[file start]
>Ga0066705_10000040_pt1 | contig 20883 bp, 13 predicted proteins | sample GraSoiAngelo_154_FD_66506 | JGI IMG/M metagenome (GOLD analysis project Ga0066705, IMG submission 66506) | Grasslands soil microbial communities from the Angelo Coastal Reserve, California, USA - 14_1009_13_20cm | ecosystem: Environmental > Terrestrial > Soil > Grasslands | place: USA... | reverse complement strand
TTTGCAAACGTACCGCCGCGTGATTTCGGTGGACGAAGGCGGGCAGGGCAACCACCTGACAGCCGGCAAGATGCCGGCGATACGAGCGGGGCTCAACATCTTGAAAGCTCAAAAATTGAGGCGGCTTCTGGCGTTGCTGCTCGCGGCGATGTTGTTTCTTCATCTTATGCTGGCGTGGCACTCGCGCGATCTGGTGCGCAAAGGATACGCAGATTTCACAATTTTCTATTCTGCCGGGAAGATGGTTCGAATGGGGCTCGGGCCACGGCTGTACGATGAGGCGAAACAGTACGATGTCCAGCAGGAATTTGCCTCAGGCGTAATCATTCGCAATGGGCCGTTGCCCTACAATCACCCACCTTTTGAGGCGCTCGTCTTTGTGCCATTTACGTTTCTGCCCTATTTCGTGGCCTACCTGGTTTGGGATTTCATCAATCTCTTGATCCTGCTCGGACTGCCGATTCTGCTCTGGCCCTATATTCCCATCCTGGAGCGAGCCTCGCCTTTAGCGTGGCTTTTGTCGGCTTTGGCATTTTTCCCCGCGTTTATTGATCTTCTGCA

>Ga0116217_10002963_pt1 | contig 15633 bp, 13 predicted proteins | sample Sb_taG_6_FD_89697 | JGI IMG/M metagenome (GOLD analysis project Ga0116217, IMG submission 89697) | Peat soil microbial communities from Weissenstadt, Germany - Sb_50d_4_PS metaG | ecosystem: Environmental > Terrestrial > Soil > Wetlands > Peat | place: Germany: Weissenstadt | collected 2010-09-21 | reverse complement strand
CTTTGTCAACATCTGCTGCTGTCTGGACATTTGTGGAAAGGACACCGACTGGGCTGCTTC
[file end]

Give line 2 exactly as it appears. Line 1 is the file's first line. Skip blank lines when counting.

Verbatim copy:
TTTGCAAACGTACCGCCGCGTGATTTCGGTGGACGAAGGCGGGCAGGGCAACCACCTGACAGCCGGCAAGATGCCGGCGATACGAGCGGGGCTCAACATCTTGAAAGCTCAAAAATTGAGGCGGCTTCTGGCGTTGCTGCTCGCGGCGATGTTGTTTCTTCATCTTATGCTGGCGTGGCACTCGCGCGATCTGGTGCGCAAAGGATACGCAGATTTCACAATTTTCTATTCTGCCGGGAAGATGGTTCGAATGGGGCTCGGGCCACGGCTGTACGATGAGGCGAAACAGTACGATGTCCAGCAGGAATTTGCCTCAGGCGTAATCATTCGCAATGGGCCGTTGCCCTACAATCACCCACCTTTTGAGGCGCTCGTCTTTGTGCCATTTACGTTTCTGCCCTATTTCGTGGCCTACCTGGTTTGGGATTTCATCAATCTCTTGATCCTGCTCGGACTGCCGATTCTGCTCTGGCCCTATATTCCCATCCTGGAGCGAGCCTCGCCTTTAGCGTGGCTTTTGTCGGCTTTGGCATTTTTCCCCGCGTTTATTGATCTTCTGCA